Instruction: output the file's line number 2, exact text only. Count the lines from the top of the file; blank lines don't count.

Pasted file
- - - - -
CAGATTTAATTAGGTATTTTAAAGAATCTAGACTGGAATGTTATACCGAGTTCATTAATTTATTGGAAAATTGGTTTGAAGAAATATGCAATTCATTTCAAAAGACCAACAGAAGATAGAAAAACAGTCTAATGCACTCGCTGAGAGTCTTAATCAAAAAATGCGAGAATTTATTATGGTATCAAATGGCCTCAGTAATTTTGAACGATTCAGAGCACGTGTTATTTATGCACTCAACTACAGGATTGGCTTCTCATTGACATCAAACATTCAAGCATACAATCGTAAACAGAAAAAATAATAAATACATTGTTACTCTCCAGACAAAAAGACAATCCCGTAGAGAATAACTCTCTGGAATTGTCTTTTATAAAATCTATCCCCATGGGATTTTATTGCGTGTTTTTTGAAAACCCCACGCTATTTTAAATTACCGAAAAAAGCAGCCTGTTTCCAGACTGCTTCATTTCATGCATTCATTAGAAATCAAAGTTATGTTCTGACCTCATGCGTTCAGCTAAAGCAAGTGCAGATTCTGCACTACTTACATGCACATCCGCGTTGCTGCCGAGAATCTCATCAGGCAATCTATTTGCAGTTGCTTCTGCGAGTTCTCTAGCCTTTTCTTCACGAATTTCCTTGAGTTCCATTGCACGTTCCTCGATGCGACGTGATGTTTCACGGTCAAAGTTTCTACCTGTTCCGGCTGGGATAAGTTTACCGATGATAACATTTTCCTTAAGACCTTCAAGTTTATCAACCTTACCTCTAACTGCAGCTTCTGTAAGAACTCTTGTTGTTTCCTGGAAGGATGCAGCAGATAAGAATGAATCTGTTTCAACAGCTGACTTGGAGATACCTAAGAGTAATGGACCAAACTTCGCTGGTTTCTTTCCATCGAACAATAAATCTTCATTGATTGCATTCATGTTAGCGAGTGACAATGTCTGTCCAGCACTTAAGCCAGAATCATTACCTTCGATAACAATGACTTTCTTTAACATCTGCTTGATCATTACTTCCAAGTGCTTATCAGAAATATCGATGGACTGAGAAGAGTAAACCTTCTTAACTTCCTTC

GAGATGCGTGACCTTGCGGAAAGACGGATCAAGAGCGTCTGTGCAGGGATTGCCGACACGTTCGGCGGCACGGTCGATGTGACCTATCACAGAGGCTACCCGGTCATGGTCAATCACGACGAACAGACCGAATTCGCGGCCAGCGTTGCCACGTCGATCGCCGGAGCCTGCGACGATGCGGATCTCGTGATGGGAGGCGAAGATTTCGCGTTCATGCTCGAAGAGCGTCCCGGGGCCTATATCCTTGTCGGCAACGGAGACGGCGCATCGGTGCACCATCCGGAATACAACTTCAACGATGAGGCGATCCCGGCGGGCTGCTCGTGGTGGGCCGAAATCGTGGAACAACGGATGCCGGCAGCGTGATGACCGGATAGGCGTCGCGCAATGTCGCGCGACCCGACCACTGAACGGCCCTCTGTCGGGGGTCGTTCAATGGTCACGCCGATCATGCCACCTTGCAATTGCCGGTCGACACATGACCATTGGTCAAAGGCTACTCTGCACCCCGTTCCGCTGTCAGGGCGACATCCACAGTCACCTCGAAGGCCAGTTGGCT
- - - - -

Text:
GAGATGCGTGACCTTGCGGAAAGACGGATCAAGAGCGTCTGTGCAGGGATTGCCGACACGTTCGGCGGCACGGTCGATGTGACCTATCACAGAGGCTACCCGGTCATGGTCAATCACGACGAACAGACCGAATTCGCGGCCAGCGTTGCCACGTCGATCGCCGGAGCCTGCGACGATGCGGATCTCGTGATGGGAGGCGAAGATTTCGCGTTCATGCTCGAAGAGCGTCCCGGGGCCTATATCCTTGTCGGCAACGGAGACGGCGCATCGGTGCACCATCCGGAATACAACTTCAACGATGAGGCGATCCCGGCGGGCTGCTCGTGGTGGGCCGAAATCGTGGAACAACGGATGCCGGCAGCGTGATGACCGGATAGGCGTCGCGCAATGTCGCGCGACCCGACCACTGAACGGCCCTCTGTCGGGGGTCGTTCAATGGTCACGCCGATCATGCCACCTTGCAATTGCCGGTCGACACATGACCATTGGTCAAAGGCTACTCTGCACCCCGTTCCGCTGTCAGGGCGACATCCACAGTCACCTCGAAGGCCAGTTGGCT